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Repressive countries are by their nature, well, repressive. Freedom of speech is restrained and, thereby, styles of expression as well. This clearly creates a situation where the arts are stunted in thier growth. A country with a particular policy would only want their artists to create art which makes sense to both the general population and the ideal the government wants to propagate to that population. To make a film about a contrary topic, or even in an unusal style, could confuse, offend, or subvert people, which the government would not want. Gabbeh, a film from Iran, is a good example of this, as it's very much a film of its place. It is mild, inoffensive, and contains numerous images of a tradition Iranian culture, depicted in a warm and perhaps domineering way. I would almost see it as a promotion of the country.

Yet, in many ways, the film does get away with a few things. For one thing, although the story that is told is quite basic, even cliched, the way it is told is challenging, strange, and difficult. This challenge begins with the premise itself, in which an old couple are at a stream. The woman is about to wash a rug (gabbeh), the pattern of which contains a design of a young couple running away on horseback. The old woman speaks to the rug, and then, strangely, a young woman appears on the rug, to tell the story of what the design signifies.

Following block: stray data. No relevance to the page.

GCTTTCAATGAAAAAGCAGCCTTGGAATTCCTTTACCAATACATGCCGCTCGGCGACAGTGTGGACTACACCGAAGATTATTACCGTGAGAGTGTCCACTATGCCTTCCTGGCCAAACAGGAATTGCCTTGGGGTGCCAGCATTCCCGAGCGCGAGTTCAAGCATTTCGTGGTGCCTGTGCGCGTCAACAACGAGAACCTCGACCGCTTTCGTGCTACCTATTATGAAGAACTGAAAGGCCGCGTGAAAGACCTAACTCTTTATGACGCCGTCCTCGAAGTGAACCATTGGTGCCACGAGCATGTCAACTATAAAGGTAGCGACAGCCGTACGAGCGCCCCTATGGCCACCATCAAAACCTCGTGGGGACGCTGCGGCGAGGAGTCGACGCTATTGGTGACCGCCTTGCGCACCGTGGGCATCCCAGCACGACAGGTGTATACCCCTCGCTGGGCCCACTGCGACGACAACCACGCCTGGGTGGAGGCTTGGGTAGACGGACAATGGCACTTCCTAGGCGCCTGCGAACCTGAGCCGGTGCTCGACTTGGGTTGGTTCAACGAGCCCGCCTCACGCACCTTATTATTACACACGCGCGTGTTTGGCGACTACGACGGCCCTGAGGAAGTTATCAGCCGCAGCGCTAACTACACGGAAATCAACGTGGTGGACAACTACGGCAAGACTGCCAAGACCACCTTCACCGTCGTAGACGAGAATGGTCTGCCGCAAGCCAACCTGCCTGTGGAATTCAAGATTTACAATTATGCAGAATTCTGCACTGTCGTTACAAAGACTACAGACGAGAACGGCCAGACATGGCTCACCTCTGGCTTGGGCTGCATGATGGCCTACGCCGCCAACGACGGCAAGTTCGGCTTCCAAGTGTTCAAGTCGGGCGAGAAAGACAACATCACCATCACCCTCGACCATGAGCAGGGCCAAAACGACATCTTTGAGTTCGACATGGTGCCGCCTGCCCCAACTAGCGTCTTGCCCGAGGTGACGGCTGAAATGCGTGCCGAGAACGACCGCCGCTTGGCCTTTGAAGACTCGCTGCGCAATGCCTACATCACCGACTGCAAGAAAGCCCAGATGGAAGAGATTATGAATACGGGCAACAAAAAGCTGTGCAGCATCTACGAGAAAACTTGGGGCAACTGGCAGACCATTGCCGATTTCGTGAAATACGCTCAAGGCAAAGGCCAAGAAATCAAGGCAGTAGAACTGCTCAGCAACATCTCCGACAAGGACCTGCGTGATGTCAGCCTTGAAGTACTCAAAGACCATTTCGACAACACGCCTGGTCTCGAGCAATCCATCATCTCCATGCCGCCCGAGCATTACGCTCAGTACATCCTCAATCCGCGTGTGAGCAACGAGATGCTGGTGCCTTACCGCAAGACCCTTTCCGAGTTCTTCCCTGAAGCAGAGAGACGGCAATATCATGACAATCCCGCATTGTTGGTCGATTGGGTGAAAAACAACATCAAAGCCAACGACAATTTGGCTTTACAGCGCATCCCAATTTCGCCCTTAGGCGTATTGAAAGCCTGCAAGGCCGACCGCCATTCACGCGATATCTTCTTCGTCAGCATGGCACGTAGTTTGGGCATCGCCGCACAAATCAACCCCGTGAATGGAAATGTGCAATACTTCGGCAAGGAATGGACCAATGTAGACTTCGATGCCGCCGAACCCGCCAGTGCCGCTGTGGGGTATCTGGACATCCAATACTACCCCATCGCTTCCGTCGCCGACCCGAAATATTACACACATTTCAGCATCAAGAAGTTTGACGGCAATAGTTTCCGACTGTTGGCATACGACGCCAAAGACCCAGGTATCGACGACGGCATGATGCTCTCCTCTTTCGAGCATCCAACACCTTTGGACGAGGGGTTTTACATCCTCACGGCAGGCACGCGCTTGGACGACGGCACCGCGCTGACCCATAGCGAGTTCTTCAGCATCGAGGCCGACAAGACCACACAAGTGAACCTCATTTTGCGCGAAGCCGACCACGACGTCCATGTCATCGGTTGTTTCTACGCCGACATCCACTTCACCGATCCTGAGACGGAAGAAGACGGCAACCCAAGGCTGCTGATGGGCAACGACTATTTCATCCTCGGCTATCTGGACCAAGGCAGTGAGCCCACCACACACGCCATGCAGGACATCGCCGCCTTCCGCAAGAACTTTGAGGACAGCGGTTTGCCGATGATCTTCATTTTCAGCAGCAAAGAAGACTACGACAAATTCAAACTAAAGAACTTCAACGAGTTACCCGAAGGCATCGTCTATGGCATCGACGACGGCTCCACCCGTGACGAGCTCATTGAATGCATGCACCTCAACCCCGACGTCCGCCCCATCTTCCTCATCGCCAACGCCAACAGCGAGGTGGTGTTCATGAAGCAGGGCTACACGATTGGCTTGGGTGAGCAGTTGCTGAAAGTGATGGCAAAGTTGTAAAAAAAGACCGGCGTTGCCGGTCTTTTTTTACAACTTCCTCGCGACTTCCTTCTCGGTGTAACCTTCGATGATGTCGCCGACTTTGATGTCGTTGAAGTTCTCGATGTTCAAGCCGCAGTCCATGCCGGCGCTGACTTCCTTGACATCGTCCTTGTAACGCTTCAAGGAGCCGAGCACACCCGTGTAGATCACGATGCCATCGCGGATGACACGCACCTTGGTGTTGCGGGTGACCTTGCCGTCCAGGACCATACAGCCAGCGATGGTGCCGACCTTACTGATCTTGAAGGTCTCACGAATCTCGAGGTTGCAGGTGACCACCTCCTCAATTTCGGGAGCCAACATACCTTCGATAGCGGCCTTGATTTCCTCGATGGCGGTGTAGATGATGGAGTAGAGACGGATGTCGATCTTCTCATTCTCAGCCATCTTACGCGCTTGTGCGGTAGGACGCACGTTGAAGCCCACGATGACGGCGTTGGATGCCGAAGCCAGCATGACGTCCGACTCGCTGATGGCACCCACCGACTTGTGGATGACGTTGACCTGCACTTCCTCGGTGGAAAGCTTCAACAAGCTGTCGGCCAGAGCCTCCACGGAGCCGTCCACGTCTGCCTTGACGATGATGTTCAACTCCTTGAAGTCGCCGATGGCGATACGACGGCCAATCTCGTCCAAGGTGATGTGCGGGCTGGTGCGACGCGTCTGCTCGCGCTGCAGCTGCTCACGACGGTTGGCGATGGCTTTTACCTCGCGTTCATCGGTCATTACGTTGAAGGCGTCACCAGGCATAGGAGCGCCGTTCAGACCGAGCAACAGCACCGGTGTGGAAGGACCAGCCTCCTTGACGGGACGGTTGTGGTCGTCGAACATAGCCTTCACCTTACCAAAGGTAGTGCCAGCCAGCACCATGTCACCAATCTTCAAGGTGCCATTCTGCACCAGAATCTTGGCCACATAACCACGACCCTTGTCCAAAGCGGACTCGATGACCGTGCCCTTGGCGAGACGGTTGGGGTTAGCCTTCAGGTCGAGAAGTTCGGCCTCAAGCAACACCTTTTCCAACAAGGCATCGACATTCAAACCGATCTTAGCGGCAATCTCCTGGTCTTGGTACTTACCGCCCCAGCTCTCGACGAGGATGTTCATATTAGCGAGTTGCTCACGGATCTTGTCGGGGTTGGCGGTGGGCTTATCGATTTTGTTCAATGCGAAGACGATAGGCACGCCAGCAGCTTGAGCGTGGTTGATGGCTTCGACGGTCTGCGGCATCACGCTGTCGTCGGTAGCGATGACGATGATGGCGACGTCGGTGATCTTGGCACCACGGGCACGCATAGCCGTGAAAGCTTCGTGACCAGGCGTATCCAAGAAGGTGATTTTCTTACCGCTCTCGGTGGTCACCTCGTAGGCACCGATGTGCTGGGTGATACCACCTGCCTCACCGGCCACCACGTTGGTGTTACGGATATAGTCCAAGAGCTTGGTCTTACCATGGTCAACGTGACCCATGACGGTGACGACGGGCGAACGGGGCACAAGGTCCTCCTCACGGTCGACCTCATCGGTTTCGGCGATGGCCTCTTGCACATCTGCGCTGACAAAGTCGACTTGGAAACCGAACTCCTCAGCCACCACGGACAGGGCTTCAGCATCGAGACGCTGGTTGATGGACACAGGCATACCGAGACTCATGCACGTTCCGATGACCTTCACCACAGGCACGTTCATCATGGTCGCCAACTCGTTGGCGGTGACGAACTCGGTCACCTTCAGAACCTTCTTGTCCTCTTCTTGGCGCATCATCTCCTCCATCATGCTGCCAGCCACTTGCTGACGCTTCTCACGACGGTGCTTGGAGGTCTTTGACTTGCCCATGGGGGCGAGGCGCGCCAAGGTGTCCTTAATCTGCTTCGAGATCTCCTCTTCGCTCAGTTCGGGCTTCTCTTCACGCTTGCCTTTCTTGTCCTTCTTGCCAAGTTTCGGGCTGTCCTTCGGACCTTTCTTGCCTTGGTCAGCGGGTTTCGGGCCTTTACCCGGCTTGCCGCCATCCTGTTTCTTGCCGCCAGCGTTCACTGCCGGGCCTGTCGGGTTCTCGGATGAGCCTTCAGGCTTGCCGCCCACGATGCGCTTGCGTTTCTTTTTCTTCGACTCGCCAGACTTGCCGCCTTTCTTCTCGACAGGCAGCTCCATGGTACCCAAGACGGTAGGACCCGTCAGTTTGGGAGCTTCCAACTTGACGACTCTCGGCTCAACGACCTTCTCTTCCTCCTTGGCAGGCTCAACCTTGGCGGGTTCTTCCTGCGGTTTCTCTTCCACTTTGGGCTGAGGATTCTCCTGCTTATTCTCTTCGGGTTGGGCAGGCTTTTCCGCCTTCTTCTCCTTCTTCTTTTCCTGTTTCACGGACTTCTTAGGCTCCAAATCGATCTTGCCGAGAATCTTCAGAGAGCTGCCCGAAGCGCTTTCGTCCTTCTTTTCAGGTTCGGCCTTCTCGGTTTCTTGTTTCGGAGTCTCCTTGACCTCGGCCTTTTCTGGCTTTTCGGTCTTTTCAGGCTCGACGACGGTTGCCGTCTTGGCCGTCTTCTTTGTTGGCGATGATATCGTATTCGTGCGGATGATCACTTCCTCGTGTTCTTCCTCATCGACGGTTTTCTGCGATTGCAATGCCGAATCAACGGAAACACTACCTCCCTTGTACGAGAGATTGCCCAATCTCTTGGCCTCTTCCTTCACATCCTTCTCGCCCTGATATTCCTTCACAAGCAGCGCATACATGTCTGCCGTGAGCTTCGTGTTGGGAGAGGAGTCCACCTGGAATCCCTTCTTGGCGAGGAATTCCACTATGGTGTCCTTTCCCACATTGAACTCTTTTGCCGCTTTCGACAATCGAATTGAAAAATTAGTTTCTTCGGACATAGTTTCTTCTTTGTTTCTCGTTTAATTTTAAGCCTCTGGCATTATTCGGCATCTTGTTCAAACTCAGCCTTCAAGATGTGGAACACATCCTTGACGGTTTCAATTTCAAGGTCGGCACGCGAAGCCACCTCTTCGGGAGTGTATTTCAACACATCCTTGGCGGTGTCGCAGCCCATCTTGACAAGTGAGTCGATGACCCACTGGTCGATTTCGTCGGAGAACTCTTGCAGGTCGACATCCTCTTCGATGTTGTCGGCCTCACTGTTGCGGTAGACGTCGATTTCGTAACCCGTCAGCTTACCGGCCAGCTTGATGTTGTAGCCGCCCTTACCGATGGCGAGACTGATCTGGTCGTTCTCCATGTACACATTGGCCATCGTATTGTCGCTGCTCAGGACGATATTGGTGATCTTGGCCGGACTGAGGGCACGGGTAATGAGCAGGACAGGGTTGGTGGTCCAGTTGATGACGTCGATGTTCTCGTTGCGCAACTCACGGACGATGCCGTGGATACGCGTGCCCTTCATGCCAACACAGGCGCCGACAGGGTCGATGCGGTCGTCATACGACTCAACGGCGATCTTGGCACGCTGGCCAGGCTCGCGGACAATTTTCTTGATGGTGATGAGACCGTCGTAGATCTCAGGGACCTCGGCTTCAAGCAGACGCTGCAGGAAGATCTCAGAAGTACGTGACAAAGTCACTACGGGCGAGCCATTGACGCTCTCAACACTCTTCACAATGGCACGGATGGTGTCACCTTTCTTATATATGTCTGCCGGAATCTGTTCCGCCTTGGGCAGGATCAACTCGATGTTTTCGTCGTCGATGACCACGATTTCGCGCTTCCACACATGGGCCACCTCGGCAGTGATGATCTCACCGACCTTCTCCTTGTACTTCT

Her story, simply, is this: she is a young woman hoping to marry someone from another tribe, yet many different obstacles stand in her way, obstacles which may sound pretty strange to us, but apparently have some sort of meaning in the culture. For one thing, her uncle has yet to be married. But, at 57, he sure is taking his time! And, then, even after he finally gets hitched, she is told she cannot be married until they complete a long trek and a lot of work. Eventually, however, she defies these constant hindrances, and by doing so, may pay a price.

That`s the story in a nutshell, and a story I don`t really care deeply for. What was interesting for me were all the details and asides in the movie itself. My most favorite scene involved the uncle, who has rather rigorous conditions for the perfect woman he will choose as wife: she must sing like a canary, and be standing by a stream. This leads to the lovely moment when he actually meets this person, and then proceeds to lay on the charm with a little poem of his own. Her response: "I liked the poem. I`ll marry you." Other strange things include a sequence where the uncle teaches kids at a school the primary colors. In a series of unusual shots, the uncle points to different places, the sky, the clouds, the grain, etc, and then pulls his hands back each time to reveal them covered in the colors he is referring to. The shots don`t make any realistic sense, but are still pretty surprising to see. I also kind of liked the old guy, with his shaky voice, who still speaks with much reverence of youth, much to the chagrin of the old woman. And Gabbeh, the woman of the rug, is an impressive presense, with her deep, dark eyes and blue robes.

Even at a shockingly short 72 minites, Gabbeh is fairly slow and draggy for those not used to its peculiar structure, and old-fashioned storyline. I meant what I said about how certain countries will only let its artists go so far in their art. But, despite that, there is a true tension between the story and how it is told. Gabbeh does have a boldness a slick Hollywood production wouldn`t dare try to gain. Unlike the popular films of the day, Gabbeh does everything it does with only effort and integrity on its side, and for that I suppose we should be grateful.

David Macdonald

David Macdonald's Movie Reviews

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